I am a historian of scrappy women. After twenty-five years as a university professor, I now write full time from a place affectionately referred to as Southfork. I also love to talk about these women and am available for public presentations, book club chats, etc.
My most recent book is Queen of the West: The Life and Times of Dale Evans. It represents a lot of “firsts.” It is the first full-length biography of this mid-twentieth century multi-faceted star. It is the first book to use biography to chart the broad sweep of changes in women’s lives during the twentieth century, and to have popular music, movies, and television shows as its backdrops. The glitter of country music, the glamour of Hollywood, and the grit of the early television industry are all covered. It is the first book to draw from never-before-seen sources (especially business records and fan mail) from the Roy Rogers-Dale Evans collections at the Autry Museum of the American West. One of the central tensions of Dale’s life revolved around chasing the elusive work/family balance, making her story instantly relatable to women today, In addition to fame, Dale longed for a happy, stable, family life. Her roles and wife and mother became the foundation for her public persona: the smart, smiling, cheerful cowgirl. Unusual for its time were Dale Evans’s attempts to control the trajectory of her career at a time when men dominated decision-making in the entertainment fields.
Publishers Weekly called it an “illuminating and definitive biography” that “restores an oft-overlooked yet influential 20th-century celebrity to her rightful place in music history.” The entire review can be found here.
Another positive review appeared in BookTrib, followed by a brief Q&A with me.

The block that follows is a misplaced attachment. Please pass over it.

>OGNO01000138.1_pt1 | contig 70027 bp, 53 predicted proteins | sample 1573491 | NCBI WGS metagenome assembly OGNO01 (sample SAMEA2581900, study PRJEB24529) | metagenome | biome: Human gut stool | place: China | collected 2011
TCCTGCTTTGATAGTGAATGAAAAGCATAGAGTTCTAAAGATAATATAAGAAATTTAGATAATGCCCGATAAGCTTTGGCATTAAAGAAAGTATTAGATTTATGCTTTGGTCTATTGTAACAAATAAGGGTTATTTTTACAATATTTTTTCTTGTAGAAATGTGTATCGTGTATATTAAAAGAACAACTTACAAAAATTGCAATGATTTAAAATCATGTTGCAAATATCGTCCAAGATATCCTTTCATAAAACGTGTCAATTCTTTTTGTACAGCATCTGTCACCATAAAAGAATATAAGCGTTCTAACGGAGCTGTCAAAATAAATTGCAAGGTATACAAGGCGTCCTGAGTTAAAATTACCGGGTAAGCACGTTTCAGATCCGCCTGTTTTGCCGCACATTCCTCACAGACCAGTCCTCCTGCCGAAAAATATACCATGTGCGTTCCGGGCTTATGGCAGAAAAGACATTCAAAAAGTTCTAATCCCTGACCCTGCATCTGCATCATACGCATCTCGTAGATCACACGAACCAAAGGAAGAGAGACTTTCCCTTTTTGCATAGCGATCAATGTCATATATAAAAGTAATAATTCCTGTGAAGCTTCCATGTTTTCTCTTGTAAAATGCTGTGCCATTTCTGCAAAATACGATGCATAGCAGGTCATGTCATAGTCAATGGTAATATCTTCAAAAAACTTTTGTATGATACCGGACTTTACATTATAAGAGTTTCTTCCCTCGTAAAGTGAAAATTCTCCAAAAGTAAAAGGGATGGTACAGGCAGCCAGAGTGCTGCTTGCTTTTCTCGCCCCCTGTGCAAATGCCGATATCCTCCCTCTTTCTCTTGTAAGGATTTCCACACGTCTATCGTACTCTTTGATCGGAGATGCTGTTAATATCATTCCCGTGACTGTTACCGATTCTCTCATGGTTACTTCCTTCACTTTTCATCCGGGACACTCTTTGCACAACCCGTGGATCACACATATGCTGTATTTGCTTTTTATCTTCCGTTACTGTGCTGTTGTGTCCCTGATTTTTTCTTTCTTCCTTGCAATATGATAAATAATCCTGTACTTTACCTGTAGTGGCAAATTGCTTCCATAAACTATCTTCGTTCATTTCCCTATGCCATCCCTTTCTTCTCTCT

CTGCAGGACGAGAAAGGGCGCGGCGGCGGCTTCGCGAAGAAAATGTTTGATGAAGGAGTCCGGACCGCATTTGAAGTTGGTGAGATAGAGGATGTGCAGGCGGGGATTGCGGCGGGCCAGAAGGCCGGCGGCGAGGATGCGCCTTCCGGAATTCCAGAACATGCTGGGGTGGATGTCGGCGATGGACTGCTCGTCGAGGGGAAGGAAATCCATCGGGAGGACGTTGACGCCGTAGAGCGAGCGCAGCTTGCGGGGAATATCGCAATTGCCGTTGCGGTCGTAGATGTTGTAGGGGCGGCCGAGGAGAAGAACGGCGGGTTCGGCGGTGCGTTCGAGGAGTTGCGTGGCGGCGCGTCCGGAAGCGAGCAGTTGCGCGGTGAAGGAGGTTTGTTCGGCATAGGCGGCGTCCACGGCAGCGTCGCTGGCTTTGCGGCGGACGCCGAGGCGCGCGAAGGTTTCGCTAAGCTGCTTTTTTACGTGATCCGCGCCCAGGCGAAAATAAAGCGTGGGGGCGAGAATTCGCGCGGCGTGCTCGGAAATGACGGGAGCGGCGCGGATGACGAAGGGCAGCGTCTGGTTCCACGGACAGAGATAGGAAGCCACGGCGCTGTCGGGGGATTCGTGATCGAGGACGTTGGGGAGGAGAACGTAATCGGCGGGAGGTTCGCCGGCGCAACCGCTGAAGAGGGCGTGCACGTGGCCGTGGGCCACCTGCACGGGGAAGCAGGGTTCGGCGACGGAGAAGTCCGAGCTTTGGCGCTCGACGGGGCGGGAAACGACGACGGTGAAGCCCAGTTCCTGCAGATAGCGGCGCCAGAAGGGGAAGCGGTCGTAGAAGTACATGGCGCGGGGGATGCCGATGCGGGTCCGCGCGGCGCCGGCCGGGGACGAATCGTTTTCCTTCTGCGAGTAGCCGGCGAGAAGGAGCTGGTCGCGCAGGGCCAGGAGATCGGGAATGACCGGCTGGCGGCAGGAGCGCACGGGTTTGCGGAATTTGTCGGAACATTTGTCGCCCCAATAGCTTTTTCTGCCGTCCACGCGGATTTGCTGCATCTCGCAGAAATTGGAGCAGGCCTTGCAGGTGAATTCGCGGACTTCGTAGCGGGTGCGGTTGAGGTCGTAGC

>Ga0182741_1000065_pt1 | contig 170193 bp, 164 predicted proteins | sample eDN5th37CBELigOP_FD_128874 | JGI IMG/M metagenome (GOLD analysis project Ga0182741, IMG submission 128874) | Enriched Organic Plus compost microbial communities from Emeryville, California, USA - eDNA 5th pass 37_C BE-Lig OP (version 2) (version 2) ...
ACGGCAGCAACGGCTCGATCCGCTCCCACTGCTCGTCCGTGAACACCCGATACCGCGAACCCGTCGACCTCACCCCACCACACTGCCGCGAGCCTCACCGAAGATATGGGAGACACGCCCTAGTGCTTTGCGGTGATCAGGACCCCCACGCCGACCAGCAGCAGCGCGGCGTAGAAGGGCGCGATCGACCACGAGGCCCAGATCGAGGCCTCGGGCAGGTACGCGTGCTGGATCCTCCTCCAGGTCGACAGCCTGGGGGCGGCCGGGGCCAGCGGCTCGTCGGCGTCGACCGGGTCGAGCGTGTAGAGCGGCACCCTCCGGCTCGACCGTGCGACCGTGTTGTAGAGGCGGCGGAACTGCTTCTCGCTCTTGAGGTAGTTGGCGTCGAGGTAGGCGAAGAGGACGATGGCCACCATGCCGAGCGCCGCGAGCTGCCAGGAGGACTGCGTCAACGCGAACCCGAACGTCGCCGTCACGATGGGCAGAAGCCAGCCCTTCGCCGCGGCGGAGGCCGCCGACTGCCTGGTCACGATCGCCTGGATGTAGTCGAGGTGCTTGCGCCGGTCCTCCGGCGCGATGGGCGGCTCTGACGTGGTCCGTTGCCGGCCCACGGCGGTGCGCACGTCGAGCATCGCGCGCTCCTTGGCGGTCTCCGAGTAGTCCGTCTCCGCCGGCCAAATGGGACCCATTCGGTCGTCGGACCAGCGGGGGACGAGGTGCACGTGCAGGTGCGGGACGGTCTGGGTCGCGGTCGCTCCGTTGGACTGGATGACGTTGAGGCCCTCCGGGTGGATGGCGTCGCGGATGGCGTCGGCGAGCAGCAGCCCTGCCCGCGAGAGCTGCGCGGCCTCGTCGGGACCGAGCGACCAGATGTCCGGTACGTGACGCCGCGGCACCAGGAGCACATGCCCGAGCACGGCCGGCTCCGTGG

And if you’re a podcast enthusiast, you can listen to me on Cowboy Up! and The Bookshop at the End of the Internet.
In June 2020, I published Dr. Mary Walker’s Civil War. For her work as a physician with the Union during the war, Walker became the only woman to receive the Medal of Honor. Her wartime exploits were astonishing enough, but she was a lifelong advocate of women’s rights who tirelessly promoted dress reform (she always wore a Bloomer costume) and suffrage.
Before Mary Walker, I wrote a trilogy of nonfiction books about American women in the Philippines.
The first, Prisoners in Paradise: American Women in the Wartime South Pacific, reveals what happened to American women living in the Pacific theater as the Japanese occupied that territory during World War II.
The follow-up, Citizen of Empire: Ethel Thomas Herold, an American in the Philippines, provides an in depth look at an ordinary American woman from a small town in southwestern Wisconsin who embraced the goals of U.S. imperialism in the Philippines. She spent most of her adult life there, including over three years as a prisoner of the Japanese during World War II.
The last, Angels of the Underground, was published by Oxford University Press in 2015. Here I am, talking about it on C-SPAN.
I have a wonderful husband, son, daughter-in-law, and two grandsons.
Sam Clark and Marta Rusten provide technical support for all of my computer issues, and they were essential to the creation of this site.
I am a big fan of narrative nonfiction. Come join my Facebook discussion group Nonfiction Fans, which I co-moderate with the fabulous Pamela Toler. I also read a lot of historical fiction, and I enjoy an odd variety of t.v. shows and going out to the movies.
Questions? Comments? Want to know why I’m called the nonfiction fairy godmother? I’d love to hear from you. Follow me on Twitter @KaminskiTheresa and/or contact me at misstk23[at]gmail[dot]com
Saw the St. Joe post, and wondered… could it be Theresa Bezouska (probably spelled that wrong)? From Berwyn?
Great website and congratulations on your success!
Matt K. St. Joe, 1976
Thanks for stopping by the website, Matt. No, Kaminski has always been my name, even back at IHM.